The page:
Hula PieBesides the worship and teaching at the Bible Lectures, fellowship is also a key feature. Like always, I run into old friends and make new friends. Some people I meet in person for the first time after already knowing them through social-media, which is really nice. I’m terrible at remembering names but if I ran into you, it was my delight to speak with you even if it was only for a brief minute or so. Of course, the one disappointment, as there is never enough time to spend with friends. And to the friends who recommended that I order the Hula Pie at Duke’s (pictured to the left), it was great but next year I really hope that my wife can come with me to share some pie as well as some great worship, teaching, and fellowship.

Psalm 23 and Pastoral Leadership

One of the Lectionary readings for this coming Sunday is Psalm 23. The most popular Psalm, known to most from the King James Version, this Psalm has been featured in Hallmark Cards, recited at memorial services, and quoted numerous times in a plethora of different contexts. It’s certainly an appropriate scripture to read for worship and devotion on the fourth Sunday of Easter, as the Lectionary suggests. After all, since God has raised Jesus from death and made him Lord, by faith we can live confidently knowing that the Lord is indeed our Shepherd and is guiding us as he invites us to eternally dwell with him at his table and in his house.

As I read through Psalm 23 I couldn’t help myself from thinking about ministry as it pertains to pastoral leadership. Pastoral responsibilities is a part of serving a church as a minister. Besides preaching and teaching, a minister works at the bedside of someone in the hospital or at a local cafe having lunch with someone wanting to talk about some struggles. This is the primary reason why we who serve as ministers are often called “Pastor” in our day.

Yet because I believe that leadership in a local church includes elders serving as shepherds, my concern for pastoral leadership isn’t just with the role of the pastor/minister but the role of those called to serve as elders. When reading Psalm 23, I am immediately drawn to the sense of peace David has with the Lord. David knows that he can trust the Lord to do right and lead him in the right way no matter the circumstances, including those times of walking “through the valley of the shadow of death” (v. 4, KJV). That raises a question about pastoral leadership in the local church, since the Lord is shepherding his flock through the leaders he has raised to serve that church. The question can be stated as the following: How must the leaders of a church serve in order to attain the trust of the congregation to lead them and do so even in difficult circumstances?

I don’t have the definitive answer to such a question and I believe it is a question that can only be answered by each local leadership. However, I do want to clarify a couple of things which might help any local church leadership answer this question. First off, when I speak of local leadership, I have in mind both the ministers and elders working together in a collaborative effort. Both ministers and elders are leaders that Christ has given to the local church. Failure of ministers and elders to work collaboratively to lead as a team creates unhealthy tension and disunity, which in turn diminishes the ability of a church to trust its leadership. Secondly, trust is attained on the ground with people and not just in an office or leadership meeting. Minister will spend some time in an office preparing teaching lessons, elders might choose to meet one evening a week to pray for their church, the elders and minister will meet to talk about the circumstances of the church in order to discern the way ahead, and… But ministers and elders must spend time meeting with people, listening to them, and serving them, if they want to gain their trust.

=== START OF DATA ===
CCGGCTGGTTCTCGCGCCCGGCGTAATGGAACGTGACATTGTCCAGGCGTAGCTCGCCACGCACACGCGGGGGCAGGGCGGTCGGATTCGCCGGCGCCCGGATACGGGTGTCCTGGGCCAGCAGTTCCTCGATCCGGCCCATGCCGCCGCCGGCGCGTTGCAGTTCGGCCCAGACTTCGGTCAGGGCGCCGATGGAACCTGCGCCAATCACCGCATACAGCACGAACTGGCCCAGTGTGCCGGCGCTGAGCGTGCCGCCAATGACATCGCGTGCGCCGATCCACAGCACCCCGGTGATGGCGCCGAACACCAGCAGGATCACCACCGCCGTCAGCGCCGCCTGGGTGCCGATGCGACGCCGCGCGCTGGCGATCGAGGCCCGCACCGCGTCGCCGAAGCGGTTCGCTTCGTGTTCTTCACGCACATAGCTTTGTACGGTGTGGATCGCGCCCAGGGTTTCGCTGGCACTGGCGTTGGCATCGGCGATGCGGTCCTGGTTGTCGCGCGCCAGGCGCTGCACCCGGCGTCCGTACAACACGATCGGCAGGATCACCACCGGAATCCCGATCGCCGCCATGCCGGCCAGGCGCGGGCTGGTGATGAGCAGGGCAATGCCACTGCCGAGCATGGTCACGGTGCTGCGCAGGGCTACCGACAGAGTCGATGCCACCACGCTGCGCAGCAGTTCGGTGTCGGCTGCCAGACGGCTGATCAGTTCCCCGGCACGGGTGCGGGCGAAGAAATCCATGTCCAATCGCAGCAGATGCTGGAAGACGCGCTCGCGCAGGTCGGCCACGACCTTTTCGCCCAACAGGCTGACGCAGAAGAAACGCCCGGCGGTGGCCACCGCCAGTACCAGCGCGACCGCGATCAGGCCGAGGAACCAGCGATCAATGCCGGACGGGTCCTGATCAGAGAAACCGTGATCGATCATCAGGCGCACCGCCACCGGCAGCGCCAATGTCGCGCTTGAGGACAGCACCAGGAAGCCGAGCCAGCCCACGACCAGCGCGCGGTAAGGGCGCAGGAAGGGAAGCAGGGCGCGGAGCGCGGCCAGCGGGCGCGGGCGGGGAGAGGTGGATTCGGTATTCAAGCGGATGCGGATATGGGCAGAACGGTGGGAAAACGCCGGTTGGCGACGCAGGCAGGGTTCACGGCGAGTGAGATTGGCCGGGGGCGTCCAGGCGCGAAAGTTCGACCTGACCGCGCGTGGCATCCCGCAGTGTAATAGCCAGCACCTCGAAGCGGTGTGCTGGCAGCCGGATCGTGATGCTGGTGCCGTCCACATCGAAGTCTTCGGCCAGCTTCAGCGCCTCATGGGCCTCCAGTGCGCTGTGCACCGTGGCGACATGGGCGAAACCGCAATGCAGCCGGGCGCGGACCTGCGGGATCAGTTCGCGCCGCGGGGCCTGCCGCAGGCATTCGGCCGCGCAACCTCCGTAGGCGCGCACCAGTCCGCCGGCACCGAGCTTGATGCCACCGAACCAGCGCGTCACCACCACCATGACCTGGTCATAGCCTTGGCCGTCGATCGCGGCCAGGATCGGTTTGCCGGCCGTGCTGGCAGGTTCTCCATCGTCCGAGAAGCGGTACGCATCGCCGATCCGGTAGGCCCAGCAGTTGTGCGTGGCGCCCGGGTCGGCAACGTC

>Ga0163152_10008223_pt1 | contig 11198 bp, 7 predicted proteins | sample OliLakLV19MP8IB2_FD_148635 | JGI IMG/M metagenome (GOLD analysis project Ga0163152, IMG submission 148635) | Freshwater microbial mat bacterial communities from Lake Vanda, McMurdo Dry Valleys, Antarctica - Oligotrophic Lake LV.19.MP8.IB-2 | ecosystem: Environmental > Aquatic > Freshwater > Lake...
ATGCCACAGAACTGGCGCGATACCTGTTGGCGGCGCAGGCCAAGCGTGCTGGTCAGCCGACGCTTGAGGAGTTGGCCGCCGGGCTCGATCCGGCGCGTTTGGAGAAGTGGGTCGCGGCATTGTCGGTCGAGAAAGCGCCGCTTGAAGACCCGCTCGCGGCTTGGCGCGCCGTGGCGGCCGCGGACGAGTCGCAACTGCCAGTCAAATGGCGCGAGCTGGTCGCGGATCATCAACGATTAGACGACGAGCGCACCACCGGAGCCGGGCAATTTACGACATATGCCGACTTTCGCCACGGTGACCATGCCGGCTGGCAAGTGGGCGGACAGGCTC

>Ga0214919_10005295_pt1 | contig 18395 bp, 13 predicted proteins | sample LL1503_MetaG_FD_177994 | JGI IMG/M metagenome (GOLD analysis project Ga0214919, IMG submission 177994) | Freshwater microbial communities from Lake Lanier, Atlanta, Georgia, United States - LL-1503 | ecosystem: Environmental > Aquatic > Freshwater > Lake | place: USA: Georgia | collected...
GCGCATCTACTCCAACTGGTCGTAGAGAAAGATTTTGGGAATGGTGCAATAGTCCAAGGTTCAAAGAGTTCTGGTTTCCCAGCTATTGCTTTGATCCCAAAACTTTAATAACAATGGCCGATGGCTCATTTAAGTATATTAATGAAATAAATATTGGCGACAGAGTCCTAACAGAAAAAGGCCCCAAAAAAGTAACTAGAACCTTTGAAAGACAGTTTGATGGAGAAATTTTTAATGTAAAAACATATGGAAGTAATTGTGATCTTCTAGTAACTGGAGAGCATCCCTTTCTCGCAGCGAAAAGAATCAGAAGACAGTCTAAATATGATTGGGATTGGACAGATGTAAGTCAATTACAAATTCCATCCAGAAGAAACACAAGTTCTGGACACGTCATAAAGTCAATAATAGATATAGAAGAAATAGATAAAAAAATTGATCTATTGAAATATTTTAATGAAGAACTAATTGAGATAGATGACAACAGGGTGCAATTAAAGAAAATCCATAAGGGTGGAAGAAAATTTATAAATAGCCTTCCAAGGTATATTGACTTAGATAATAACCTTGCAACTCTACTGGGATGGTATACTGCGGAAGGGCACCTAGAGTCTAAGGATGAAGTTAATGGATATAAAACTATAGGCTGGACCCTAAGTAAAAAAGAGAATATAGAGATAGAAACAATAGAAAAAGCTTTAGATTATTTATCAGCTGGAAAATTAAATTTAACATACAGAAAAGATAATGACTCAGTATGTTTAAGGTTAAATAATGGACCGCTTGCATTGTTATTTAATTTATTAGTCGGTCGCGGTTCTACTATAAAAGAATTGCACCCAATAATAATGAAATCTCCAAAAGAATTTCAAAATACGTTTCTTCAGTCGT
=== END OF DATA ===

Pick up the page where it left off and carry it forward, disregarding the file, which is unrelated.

One suggestion I have for when ministers and elders meet together is to spend sometime dwelling in the word and they might do so beginning with Psalm 23. Spend some time reading this Psalm out-loud and dwelling on it, listening for what God might be saying about the way they serve and what it means for pastoral leadership. Then talk about this with each other, listening to what God might be saying through one another. Finally, as ministers and elders discern together how God is calling them to serve in order to attain the trust of the congregation to lead them and do so even in difficult circumstances, hold each other accountable to such service. If the leadership of a church can do this, I believe the result will become a much more healthy and spiritually mature church that is able to continue participating in the mission of God.

Is Your Church Looking For A Minister?

Coffee and BibleFor the past fifteen years I have served as a minister. Besides pursuing an education in theology and ministry, serving as a minister has included opportunities such as volunteering in a local county jail, short-term mission trips to Brazil, and vocationally serving with churches in part-time and full-time roles. I’ve learned some important lessons along the way, including the sort of minister God has formed me as and gifted me for. I like the word minister because it speaks of one who serves. More than a job, ministry is a way of life lived in service to God and neighbor. Ultimately, serving as a minister is about helping people as a follower of Jesus.

A Minister of the Gospel

So who am I as a minister? Perhaps the best way of summing this up is to say that I am a pastoral theologian and leader. I don’t mean a theologian in the academic sense, though I appreciate the work academic theologians. What I mean is that I am a pastor and teacher, in terms of spiritual gifting for leadership (cf. Eph 4:11).

  • As a pastoral theologian, I am continuously engaged in a conversation about what God is saying in scripture in light of present circumstances. In 2 Timothy 3:16-17, the apostle Paul says that “all scripture is inspired of God” that people might be “equipped for every good work.” So whether preaching, teaching a Bible class, or having a conversation with someone over a cup of coffee, I am trying to understand the gospel and its implications for the present circumstances so that others might live by the grace of God full of faith and hope in Christ. Whether it is preaching on Sunday, visiting with someone in a hospital room on Monday, having a Bible study with someone on a later day, and so forth, I enjoy it very much.